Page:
Disney’s animated sequel Planes: Fire and Rescue declined by 47% to an estimated $9.3M in its second flight and lifted its sum to $35.1M. Look for a $55-60M final. Animation has been the weakest sector at this summer’s box office as the season’s toons to date have grossed only $201M which is down an alarming 72% from the $725M at this same point last summer. That’s a whopping $524M of less spending on toons this summer. With Pixar sitting it out for the first time in nine summers, and nobody really filling that void, this genre has been a main factor in this summer’s alarming deficit from last year with total box office down about 20%.
The Cameron Diaz film Sex Tape dropped by a hefty 59% after a weak debut with only $6M this weekend, according to estimates. With a lackluster $26.9M so far, the Sony title should end its run with a lackluster $40M or so.
Plunging 53%, Transformers: Age of Extinction nabbed an estimated $4.6M giving Paramount $236.4M to date from the franchise’s increasingly less important market of North America. Overseas, the China total broke the $300M barrier, the first film to ever do that – Chinese or American. The international cume rose to a staggering $730M pushing the worldwide haul up to $966.4M with the billion dollar mark ready to be smashed in the coming days. With Japan and Spain still to open, Extinction’s overseas gross is still on track to end up in the same neighborhood as the $895M of The Avengers.
The Michael Douglas-Diane Keaton comedy And So It Goes was the latest clunker for director Rob Reiner opening in eighth place with a lousy $4.6M, according to estimates. The Clarius release averaged a wimpy $2,583 from 1,762 locations and never generated much interest – or awareness – in the marketplace. Reviews were dreadful, though the CinemaScore was a decent B+.
Warner Bros. collected an estimated $3.4M for Tammy, off 54%, for a new cume of $78.1M. Opening well in tenth place was the new spy thriller A Most Wanted Man starring the late Philip Seymour Hoffman with an estimated $2.7M from only 361 locations for a solid $7,526 average. The German-set suspense film earned stellar reviews for Roadside Attractions and played to an upscale audience of older adults. It was the type of film Focus often released in late August targeting the same crowd.
The most-talked-about film in the indie world, Richard Linklater’s critical darling Boyhood, expanded again in its third weekend going from 34 to 107 locations grossing an estimated $1.7M, up 47% from last weekend. The average for the IFC Films release was a solid $16,121 and more cities will open next weekend. Cume is $4.1M.
New domestic totals for summer’s recent blockbusters dropping out of the top ten include $232.1M for Maleficent, $231.3M for X-Men: Days of Future Past, $185.7M for 22 Jump Street, $165.6M for How to Train Your Dragon 2, and $122.7M for The Fault In Our Stars.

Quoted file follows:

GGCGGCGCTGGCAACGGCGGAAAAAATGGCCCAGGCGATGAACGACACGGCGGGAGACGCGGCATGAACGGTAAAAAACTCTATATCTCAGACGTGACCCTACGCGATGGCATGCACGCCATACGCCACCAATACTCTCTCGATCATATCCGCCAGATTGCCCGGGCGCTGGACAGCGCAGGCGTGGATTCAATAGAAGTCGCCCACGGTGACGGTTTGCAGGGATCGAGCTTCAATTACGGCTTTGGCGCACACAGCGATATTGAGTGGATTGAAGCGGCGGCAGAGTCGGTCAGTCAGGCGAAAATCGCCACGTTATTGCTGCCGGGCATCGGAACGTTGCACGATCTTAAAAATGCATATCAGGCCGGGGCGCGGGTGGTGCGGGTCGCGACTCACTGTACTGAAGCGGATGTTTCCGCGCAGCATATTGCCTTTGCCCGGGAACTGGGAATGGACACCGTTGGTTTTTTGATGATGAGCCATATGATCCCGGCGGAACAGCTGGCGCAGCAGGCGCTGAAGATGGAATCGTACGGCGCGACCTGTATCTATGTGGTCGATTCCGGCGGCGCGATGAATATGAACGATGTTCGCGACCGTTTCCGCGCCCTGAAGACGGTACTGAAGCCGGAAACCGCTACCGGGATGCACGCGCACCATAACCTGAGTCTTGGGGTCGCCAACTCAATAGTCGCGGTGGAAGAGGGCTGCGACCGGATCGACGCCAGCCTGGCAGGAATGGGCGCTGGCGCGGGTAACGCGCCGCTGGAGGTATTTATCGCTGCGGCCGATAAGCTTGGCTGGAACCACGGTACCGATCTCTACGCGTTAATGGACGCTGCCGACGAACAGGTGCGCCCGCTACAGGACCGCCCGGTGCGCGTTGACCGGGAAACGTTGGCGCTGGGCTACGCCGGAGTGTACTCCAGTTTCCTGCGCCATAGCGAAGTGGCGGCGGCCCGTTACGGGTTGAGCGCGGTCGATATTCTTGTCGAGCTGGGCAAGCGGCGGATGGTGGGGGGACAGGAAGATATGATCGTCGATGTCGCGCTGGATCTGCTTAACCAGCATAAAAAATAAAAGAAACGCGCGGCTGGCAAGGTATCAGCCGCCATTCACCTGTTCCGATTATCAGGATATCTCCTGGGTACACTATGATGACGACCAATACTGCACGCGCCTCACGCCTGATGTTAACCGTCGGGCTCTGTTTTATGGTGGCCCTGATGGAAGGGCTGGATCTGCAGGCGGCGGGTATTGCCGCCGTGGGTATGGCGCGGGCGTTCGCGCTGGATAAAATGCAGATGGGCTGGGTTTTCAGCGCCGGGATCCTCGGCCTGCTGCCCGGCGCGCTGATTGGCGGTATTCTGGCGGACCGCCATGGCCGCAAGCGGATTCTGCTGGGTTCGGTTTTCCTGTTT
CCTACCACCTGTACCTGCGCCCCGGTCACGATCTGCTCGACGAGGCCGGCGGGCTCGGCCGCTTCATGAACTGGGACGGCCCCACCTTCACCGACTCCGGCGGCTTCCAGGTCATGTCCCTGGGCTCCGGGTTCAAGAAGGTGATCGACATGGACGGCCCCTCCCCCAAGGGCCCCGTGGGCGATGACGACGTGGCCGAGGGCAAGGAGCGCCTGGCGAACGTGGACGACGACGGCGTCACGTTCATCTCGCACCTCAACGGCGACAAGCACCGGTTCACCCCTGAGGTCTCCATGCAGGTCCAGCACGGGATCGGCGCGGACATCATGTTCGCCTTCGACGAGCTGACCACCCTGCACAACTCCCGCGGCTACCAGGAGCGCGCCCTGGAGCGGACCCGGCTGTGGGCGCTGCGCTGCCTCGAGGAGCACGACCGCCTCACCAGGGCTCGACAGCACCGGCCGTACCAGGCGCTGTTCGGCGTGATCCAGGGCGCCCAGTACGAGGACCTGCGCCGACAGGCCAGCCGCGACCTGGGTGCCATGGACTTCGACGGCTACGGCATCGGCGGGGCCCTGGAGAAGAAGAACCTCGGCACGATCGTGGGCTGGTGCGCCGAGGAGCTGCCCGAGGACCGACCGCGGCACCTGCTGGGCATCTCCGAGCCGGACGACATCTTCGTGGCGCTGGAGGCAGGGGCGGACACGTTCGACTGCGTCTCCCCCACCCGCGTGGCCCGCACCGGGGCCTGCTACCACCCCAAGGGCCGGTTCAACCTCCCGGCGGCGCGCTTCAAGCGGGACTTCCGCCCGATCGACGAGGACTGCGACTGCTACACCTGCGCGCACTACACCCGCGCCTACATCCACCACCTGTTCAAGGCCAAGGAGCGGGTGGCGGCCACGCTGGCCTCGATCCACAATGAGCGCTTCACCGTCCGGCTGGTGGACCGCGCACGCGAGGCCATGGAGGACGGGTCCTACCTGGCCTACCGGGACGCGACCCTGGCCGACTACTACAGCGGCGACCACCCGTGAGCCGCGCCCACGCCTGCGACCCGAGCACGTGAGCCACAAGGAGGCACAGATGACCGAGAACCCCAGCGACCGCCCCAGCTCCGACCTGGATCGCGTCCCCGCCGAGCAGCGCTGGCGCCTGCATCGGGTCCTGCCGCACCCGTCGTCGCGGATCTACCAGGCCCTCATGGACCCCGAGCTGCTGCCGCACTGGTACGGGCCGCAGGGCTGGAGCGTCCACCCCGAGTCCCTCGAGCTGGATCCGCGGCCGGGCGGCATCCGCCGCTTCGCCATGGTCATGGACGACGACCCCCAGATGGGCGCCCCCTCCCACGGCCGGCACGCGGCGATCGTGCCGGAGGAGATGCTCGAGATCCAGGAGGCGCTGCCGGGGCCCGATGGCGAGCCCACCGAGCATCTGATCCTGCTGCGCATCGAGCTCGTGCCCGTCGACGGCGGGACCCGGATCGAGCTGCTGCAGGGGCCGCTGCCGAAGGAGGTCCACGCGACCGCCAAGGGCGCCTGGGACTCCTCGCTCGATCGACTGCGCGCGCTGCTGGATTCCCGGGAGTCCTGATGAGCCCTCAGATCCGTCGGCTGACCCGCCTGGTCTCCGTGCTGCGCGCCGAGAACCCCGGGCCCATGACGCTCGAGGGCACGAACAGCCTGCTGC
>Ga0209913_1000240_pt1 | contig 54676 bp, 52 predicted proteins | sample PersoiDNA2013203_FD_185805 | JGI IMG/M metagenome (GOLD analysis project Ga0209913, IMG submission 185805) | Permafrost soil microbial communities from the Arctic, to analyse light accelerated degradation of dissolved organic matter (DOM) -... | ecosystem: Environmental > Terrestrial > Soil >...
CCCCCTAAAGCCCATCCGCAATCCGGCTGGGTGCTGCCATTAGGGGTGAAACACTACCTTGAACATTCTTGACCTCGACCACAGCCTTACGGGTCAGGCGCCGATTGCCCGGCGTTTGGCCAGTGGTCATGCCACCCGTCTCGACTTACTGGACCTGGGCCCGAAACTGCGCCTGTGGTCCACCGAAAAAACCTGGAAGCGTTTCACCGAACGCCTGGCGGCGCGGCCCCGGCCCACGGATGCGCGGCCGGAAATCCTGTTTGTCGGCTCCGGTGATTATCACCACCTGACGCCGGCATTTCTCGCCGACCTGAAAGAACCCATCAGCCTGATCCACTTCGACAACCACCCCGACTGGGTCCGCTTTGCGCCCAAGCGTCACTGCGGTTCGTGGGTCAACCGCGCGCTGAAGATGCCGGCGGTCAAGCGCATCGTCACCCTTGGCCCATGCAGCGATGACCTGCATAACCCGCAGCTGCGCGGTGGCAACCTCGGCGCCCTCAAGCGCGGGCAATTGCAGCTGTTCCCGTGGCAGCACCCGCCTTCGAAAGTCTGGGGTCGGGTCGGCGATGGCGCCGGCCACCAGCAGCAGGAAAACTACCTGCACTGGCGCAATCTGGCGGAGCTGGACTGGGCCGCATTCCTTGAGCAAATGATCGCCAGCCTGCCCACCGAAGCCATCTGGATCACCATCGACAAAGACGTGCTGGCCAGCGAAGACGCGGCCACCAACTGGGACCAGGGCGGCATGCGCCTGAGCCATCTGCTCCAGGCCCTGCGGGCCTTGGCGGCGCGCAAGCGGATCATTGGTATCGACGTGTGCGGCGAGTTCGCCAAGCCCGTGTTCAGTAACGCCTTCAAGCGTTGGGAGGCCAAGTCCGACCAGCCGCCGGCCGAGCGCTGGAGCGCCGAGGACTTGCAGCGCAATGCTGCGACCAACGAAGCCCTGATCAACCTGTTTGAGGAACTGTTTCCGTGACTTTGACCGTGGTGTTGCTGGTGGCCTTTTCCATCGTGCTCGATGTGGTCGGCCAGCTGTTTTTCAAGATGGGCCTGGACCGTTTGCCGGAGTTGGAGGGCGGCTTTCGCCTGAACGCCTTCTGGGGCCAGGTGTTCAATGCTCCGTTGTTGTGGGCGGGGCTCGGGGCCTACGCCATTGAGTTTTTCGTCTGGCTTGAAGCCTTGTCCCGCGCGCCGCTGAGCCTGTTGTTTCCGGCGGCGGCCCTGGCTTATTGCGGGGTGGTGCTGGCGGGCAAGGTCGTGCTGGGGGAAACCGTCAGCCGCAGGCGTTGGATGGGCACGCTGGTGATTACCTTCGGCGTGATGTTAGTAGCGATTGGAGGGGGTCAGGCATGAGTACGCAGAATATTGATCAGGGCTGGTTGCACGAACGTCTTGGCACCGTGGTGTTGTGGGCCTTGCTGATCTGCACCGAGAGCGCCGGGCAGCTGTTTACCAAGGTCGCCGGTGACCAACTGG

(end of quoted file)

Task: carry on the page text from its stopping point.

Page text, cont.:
The top ten films grossed an estimated $129.9M which was down 14% from last year when The Wolverine opened at number one with $53.1M; but up 5% from 2012 when The Dark Knight Rises stayed on top with $62.1M.
It’s a special, extended podcast from San Diego Comic-con. After covering the Tomatometers for this week’s movies, Team Tomato shares interviews with Benedict Cumberbatch, Rob Letterman & Jack Black for Goosebumps, Ian Ziering & Tara Reid for Sharknado 2, Doug Jones, Orlando Jones, directors Jen & Sylvia Soska, Key & Peele, Peter Atencio, and Kaya Scodelario & Will Poulter for The Maze Runner.
He was the son of a god. He had bulging biceps. He battled all manner of oversized, multi-headed mythological beast. Hercules was essentially an action hero two millennia before the birth of cinema, and critics say much of the fun of Hercules is in its commitment to swashbuckling escapism — this may not be the brainiest flick on the block, but at least it never feels like a dull classics lecture. Dwayne “The Rock” Johnson stars as Herc, who, after completing his fabled labors, assembles a crew of fighters to topple a bloodthirsty megalomaniac. The pundits say Hercules isn’t particularly deep, but it never takes itself too seriously, either, and the result is a surprisingly hearty sword-and-sandal popcorn movie. (Check out this week’s Total Recall, in which we count down Johnson’s best-reviewed films.)
Luc Besson, the director of such cult favorites as Léon: The Professional and The Fifth Element, has never been one for subtlety or nuance. That’s not necessarily a bad thing, though critics say his latest, Lucy, works a lot better as a stylishly eccentric thrill-ride than as a heady sci-fi trip. Scarlett Johansson stars as a student who’s kidnapped and forced to act as a drug mule. When she unintentionally consumes the drug, she quickly morphs into a hyper intelligent, telekinetic killing machine. The pundits say Lucy is short on logic and well-developed characters, but it’s slick, briskly-paced, and often quite entertaining.
Not every summer movie has to be a pulse-pounding explosion-fest, but a little energy is always nice. Unfortunately, critics say the combined talents of director Rob Reiner and stars Michael Douglas and Diane Keaton can’t do much to elevate And So It Goes‘ predictable script and slack pacing. Douglas stars as a misanthropic realtor who is suddenly tasked with caring for a granddaughter he never knew existed. Eventually, our hero takes a shine to the tot — and develops a kinship with his charming neighbor (Keaton). The pundits say And So It Goes feels more like a sitcom than a film, and only the stars’ considerable talents keep it from being a complete waste of time. (Check out this week’s 24 Frames for a gallery of dysfunctional movie families.)